Soon after, Schmidt communicated this information to the plant manager, Jason Hurst, and Rexam's Human Resources Manager, Rose Doyle. On January 15, 2015, Schmidt, Hurst and Doyle met with Vanderberg to discuss what Schmidt had found. Vanderberg initially denied making the copies but, when pressed on the issue, he admitted to making them, contending he had only done so in error. Eventually he confessed that he had been submitting pre-filled photocopied PM sheets for approximately two months.

         In attempting to explain his actions, Vanderberg claimed he had only created these copies as a means to make his job more efficient. He further asserted that if the actual pressure readings differed from the numbers he had prefilled in, he would scratch them out and change them accordingly. Management responded by pointing out that, since December 5, 2014, every PM sheet he had submitted contained the same readings each day, and that none had been scratched out or changed. Vanderberg failed to provide an explanation on this point. It is also undisputed that these numbers fluctuate daily and thus are not typically identical over an extended period of time.

         On January 21, 2015, Rexam terminated Vanderberg's employment. Rexam informed Vanderberg he was being fired for falsifying company documents by submitting photocopied, pre-filled PM sheets, and because, based on the stack of copies found, the evidence indicated that he intended to continue to falsify company documents had his actions not been discovered.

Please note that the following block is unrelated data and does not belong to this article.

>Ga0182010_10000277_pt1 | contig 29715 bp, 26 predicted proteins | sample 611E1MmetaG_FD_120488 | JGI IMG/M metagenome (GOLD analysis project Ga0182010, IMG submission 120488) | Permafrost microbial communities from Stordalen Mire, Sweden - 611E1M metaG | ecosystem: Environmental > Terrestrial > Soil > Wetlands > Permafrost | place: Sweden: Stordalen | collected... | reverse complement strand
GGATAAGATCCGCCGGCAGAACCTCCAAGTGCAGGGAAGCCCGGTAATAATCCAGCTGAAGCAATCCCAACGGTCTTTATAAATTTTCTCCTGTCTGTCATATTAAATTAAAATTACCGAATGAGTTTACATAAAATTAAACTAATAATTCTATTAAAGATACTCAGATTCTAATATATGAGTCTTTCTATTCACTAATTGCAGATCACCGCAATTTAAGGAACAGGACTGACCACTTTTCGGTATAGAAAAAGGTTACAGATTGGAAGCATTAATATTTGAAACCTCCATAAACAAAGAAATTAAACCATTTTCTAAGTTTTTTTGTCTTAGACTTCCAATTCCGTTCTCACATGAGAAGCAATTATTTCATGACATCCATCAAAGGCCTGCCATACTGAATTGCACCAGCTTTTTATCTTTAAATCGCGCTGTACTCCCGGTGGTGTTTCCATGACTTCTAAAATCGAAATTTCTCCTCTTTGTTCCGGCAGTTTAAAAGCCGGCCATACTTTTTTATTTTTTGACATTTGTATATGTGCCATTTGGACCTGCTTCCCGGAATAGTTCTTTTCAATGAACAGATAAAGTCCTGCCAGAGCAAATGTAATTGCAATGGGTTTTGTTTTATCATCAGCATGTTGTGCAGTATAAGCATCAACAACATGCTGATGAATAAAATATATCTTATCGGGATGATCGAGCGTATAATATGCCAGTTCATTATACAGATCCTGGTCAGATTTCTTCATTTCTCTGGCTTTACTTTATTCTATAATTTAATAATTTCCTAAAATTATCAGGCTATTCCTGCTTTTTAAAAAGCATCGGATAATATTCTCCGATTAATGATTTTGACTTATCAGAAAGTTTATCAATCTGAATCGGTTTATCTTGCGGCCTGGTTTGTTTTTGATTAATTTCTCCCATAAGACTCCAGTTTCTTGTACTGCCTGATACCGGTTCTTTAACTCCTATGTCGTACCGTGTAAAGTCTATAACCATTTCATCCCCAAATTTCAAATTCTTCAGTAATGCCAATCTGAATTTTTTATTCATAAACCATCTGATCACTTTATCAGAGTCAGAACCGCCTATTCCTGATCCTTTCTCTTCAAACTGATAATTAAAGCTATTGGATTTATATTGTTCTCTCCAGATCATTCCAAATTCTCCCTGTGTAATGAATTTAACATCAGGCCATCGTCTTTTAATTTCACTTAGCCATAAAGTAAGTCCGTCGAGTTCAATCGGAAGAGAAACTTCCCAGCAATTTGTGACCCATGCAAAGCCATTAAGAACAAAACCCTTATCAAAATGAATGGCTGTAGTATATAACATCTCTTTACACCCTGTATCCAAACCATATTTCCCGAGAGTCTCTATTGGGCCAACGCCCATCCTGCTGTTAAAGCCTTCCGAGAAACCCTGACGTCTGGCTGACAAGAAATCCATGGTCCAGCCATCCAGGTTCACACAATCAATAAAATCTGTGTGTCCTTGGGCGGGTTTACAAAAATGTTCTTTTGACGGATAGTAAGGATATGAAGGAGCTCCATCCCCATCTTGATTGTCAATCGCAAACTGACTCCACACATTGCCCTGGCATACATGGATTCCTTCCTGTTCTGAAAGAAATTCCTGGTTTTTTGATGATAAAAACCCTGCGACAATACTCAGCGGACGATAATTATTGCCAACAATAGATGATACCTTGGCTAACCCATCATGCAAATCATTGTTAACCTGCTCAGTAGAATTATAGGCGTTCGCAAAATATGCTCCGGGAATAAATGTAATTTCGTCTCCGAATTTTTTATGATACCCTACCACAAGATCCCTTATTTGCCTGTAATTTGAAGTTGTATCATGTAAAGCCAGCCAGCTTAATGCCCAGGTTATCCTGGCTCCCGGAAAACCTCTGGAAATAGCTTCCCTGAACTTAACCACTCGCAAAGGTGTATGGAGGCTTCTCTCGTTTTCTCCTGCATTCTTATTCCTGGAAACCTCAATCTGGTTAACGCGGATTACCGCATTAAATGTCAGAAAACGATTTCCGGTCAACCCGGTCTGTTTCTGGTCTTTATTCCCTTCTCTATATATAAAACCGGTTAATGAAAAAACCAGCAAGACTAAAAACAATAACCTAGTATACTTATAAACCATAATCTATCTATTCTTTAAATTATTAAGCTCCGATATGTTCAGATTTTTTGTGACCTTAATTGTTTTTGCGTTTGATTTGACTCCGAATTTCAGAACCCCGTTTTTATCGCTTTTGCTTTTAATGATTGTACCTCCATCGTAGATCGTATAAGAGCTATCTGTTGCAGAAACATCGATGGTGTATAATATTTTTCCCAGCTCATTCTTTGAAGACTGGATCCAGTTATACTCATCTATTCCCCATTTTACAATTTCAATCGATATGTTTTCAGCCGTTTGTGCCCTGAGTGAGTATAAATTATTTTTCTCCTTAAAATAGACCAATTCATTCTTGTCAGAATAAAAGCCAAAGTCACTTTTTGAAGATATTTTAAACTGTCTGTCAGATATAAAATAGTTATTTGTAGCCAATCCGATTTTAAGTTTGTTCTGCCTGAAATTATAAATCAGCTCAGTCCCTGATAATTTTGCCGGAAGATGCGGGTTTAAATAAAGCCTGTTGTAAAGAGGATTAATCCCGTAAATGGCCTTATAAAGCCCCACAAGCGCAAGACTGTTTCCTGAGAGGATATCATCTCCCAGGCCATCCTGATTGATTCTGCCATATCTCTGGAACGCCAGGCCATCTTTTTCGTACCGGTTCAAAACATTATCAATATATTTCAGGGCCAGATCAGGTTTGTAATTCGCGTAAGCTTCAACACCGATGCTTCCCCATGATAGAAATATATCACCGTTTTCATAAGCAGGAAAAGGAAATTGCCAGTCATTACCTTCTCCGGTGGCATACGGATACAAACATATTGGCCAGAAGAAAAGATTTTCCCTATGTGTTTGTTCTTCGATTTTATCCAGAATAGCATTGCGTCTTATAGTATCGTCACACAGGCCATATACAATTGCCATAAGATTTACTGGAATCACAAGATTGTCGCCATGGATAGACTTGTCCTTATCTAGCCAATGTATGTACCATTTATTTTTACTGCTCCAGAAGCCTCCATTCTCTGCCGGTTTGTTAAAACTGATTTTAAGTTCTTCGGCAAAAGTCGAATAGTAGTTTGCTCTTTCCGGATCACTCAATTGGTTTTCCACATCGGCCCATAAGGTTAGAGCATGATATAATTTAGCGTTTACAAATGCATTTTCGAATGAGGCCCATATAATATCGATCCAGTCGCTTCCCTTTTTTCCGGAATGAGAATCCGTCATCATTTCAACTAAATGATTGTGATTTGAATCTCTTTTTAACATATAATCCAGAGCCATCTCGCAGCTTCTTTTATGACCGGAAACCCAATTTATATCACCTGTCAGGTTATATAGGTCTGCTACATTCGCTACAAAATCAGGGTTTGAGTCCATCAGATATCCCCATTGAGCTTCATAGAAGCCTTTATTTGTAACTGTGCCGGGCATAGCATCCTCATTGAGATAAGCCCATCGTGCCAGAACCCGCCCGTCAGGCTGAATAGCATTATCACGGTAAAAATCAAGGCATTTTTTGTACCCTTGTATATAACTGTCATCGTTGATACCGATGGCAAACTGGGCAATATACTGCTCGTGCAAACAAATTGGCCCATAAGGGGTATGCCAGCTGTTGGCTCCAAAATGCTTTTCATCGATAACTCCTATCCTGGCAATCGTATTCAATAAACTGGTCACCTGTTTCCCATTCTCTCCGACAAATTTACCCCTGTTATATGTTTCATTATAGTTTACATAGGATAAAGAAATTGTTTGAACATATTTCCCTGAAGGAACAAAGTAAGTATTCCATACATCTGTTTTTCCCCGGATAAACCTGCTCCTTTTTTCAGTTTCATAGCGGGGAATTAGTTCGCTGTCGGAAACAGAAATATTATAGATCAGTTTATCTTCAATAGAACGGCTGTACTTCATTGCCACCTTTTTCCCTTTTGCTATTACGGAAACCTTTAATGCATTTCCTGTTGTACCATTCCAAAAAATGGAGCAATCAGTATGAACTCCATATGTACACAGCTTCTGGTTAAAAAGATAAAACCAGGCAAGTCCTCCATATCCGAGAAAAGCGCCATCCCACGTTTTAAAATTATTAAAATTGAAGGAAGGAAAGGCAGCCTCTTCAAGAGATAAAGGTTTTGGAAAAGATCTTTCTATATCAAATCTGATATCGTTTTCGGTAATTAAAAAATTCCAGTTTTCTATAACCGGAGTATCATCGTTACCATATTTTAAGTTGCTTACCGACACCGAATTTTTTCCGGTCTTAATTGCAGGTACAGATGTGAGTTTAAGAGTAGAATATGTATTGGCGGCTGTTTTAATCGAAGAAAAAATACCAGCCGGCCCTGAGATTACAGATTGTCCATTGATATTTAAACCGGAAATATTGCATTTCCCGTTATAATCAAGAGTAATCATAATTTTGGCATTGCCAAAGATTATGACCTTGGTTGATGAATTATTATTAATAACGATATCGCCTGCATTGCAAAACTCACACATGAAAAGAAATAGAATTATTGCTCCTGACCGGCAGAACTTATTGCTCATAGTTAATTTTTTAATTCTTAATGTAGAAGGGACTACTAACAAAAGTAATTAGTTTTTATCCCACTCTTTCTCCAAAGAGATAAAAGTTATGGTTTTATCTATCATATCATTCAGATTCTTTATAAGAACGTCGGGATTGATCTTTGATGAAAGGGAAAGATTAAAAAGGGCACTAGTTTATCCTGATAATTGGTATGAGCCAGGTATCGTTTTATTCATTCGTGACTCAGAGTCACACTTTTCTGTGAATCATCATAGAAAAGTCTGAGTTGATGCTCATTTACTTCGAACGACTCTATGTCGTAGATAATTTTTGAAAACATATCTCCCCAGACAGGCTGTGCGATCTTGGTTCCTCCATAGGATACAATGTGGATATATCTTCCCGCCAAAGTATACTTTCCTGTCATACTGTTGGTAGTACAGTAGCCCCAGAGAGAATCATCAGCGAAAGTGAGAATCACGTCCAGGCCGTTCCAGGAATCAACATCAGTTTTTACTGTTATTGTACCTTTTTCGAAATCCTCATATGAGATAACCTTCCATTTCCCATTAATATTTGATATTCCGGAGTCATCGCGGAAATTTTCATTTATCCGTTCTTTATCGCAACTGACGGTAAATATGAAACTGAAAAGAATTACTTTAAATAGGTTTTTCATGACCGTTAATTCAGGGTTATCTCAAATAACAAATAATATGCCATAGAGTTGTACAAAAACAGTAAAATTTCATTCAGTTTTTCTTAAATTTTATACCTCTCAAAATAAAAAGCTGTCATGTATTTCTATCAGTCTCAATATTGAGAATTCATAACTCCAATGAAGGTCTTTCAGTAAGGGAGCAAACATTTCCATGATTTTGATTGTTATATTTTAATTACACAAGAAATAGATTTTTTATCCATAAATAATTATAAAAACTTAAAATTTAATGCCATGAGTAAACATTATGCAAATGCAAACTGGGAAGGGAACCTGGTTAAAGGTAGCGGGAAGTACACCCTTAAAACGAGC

Vanderberg alleges that he has suffered from migraines since 1996, but that in recent years they have become more frequent and more severe. According to Vanderberg, severe migraines leave him totally incapacitated and unable to work. In addition, on two occasions, once in 2004 and again in 2014, Vanderberg was transported from work to the hospital because of a migraine.

         On September 24, 2014, Vanderberg contacted Doyle about the possible need for FMLA leave on account of his migraines. Doyle immediately sent him the requisite FMLA paperwork with an accompanying due date of October 8, 2014. Doyle, however, did not receive Vanderberg's FMLA forms until December 14, 2014. While the medical certification form was completed and signed by Vanderberg's doctor, it was not done so until December 11, 2014, as indicated by the doctor's dated signature. Moreover, the paperwork that Vanderberg was responsible for filling out was not only submitted two months late, it was incomplete and unsigned. Vanderberg never asked for an extension of time to complete the paperwork, never inquired further about FMLA leave, and never actually requested any time off.

         Despite Rexam's articulated reason for his termination, Vanderberg believes he was terminated because of his age, his migraines, and his inquiry about the possible need for FMLA leave. Accordingly, he filed a charge with the Equal Employment Opportunity Commission on September 24, 2015, and, after exhausting his administrative remedies, filed the instant suit. Rexam now moves for summary ...